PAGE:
[Note: This post has been updated (1) as of 7:06 PM Eastern on 17 Apr 2006. See below.]
Or so it seems not a few folks will be having if my eMail is any measure.
As I've written a great deal on this blog concerning Wagner and his works, it's not in the least odd that I receive eMail requests fairly regularly asking for CD or DVD recommendations for various of Wagner's operas. But this Christmas season the volume of requests for recommendations for CD or DVD sets of Wagner's tetralogy, Der Ring des Nibelungen, has been nothing short of astounding. All by itself that's encouraging. Even more encouraging, however, is that the requests have almost invariably been requests for recommendations for a CD or DVD set of the Ring that would be best for a Ring virgin; i.e., someone who's never before had experience of the Ring. As I'm not out on The Street much these days, I don't know whence this heightened Ring-virgin interest in the Ring arises, but as I've said, it's hugely encouraging, and I'm content not to ask too many questions of my correspondents. So without further ado, as the saying goes, herewith for public consumption is my answer to those requests.
First, forget about DVD. Unhappily, there's simply nothing available on DVD worth recommending at the present time. With the single exception of the now ancient Levine / Metropolitan Opera Ring which is seriously wanting musically on several counts, the only DVD sets available of which I've knowledge are all Eurotrash productions of the Ring; ones not fit for anyone, much less Ring virgins. (Among these Eurotrash Ring DVDs is the mother of them all: the Boulez-Chéreau Ring which is not only a horror production-wise, but musically as well, Boulez being, of course, perhaps the most execrable of the famous Wagner conductors working then as today.) The absence of a first-rate Ring (or Rings) on DVD will change in future, I suspect (or, rather, hope), but for now, that's the deal, and it's no deal at all.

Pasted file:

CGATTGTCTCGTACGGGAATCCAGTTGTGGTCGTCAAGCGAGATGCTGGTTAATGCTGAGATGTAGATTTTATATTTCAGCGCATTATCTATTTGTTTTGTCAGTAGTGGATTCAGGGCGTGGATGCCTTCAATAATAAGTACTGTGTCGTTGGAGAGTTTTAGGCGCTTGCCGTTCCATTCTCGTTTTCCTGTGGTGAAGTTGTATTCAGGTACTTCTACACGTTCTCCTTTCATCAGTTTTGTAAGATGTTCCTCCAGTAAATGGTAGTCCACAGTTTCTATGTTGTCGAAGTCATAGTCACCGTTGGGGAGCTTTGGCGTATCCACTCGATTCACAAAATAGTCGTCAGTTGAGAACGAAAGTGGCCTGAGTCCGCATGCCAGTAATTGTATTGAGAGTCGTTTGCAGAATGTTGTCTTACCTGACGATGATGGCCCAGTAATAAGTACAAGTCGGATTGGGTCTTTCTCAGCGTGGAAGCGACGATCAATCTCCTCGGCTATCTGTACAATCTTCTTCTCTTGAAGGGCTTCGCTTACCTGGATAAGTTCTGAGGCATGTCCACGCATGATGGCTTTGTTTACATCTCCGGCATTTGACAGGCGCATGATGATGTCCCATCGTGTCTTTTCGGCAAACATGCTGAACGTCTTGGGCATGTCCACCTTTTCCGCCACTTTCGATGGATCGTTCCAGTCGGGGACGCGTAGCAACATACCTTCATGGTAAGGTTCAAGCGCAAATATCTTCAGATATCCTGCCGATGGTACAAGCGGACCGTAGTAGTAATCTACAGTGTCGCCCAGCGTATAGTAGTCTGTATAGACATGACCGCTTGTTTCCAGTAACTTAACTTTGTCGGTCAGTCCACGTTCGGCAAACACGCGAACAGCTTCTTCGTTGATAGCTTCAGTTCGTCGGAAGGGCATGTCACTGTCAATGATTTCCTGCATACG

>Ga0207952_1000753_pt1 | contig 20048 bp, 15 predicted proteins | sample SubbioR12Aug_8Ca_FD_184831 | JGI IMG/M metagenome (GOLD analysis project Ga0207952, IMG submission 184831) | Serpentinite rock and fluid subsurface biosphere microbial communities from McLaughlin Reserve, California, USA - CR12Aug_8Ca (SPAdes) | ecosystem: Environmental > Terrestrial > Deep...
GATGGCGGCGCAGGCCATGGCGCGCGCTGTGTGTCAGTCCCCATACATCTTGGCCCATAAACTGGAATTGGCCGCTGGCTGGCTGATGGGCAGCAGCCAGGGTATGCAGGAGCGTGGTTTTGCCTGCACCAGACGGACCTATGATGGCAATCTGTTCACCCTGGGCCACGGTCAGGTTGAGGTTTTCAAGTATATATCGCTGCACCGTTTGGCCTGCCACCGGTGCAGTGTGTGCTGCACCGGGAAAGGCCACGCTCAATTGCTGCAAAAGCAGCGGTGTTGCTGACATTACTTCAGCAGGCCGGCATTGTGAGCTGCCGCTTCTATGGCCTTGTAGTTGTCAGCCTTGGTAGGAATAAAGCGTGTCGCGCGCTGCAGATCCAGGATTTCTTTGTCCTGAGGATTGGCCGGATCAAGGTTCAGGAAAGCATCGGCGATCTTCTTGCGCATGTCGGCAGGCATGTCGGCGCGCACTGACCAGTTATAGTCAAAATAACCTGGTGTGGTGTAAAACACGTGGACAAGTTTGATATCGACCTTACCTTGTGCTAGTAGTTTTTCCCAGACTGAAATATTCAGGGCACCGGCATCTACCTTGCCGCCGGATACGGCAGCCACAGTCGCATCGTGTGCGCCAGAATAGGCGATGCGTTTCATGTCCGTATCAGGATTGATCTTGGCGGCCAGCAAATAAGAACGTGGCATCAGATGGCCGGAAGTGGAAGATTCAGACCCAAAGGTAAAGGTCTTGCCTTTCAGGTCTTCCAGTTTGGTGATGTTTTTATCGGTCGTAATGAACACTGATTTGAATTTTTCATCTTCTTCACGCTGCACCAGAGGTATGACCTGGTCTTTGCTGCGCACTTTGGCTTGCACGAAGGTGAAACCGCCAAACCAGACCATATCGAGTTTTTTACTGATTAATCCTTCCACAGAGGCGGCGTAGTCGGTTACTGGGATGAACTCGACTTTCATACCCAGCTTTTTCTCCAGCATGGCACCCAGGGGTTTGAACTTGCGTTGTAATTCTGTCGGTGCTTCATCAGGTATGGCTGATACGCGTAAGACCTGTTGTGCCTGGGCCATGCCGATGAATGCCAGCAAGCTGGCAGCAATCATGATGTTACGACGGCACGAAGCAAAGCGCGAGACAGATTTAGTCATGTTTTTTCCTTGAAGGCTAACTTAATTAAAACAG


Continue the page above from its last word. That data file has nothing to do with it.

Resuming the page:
That leaves CD sets only, and the choice here is, happily, an easy one: the stereo London / Decca Solti Ring, even after some 40 years, is still the hands-down choice, musically and audio-wise; not only for Ring virgins, but for all except devoted Wagnerians who make a point of collecting various recorded versions of the work for their CD library. The fine some even great readings of the past preserved on record and transferred to CD (Krauss, Furtwängler, Knappertsbusch, Keilberth, Kempe) are all mono recordings, and the audio is simply incompetent to give adequate voice to the Wagnerian orchestra, the most important "voice" in all Wagner's music-dramas. This means that what's missing must be "filled in," so to speak, by the listener, and that's work strictly for Ring veterans, not Ring virgins. Further, the singers on these recordings are invariably miked in an "up-front" manner à la recordings of conventional opera, and there's precious little that could be more wrong or more wrong-sounding than that in Wagner's music-dramas.
Of the other stereo CD sets of which I've knowledge, there are the Karajan, Böhm, Levine, Barenboim, Sawallisch, and Janowski sets. Of these, the latter three simply should never have been released on CD (or recorded in the first place) as none of these conductors are gifted Wagner conductors, and as I've elsewhere asserted on this blog, without a gifted Wagner conductor on the podium nothing can save a performance of a Wagner music-drama from being second-rate at best, and these performances provide abundant testimony for that caveat. As for the Levine Ring CD, like the Levine Ring DVD it's seriously wanting musically, and so can't be recommended. A damn shame, too, as Levine has matured into a Wagner conductor of the very first water; something he wasn't at the time this recording was made. Perhaps in future Levine will attempt it again. If he does, I, for one, will be among the very first in line to purchase that recording.
And that leaves the Karajan and the Böhm Rings, and they're both non-starters: Karajan because of his ludicrous and perverse conceit that Wagner should sound as lyrical as Verdi, and Böhm because, well, he simply doesn't much like Wagnerian Wagner, preferring his Wagner to sound more like Mozart on steroids and speed. Not cool. Not cool at all, especially for Ring virgins.
So there you have it, interested readers. The stereo London / Decca Solti Ring, with the Vienna Philharmonic, and Nilsson, Hotter, Windgassen, et al. In the main, and on the whole, it's the right way to go (and the right thing to do).
And a Very Merry Nibelungen Christmas to you and yours!
Update (7:06 PM Eastern on 17 Apr 2006): For a mea culpa update to this post, see here.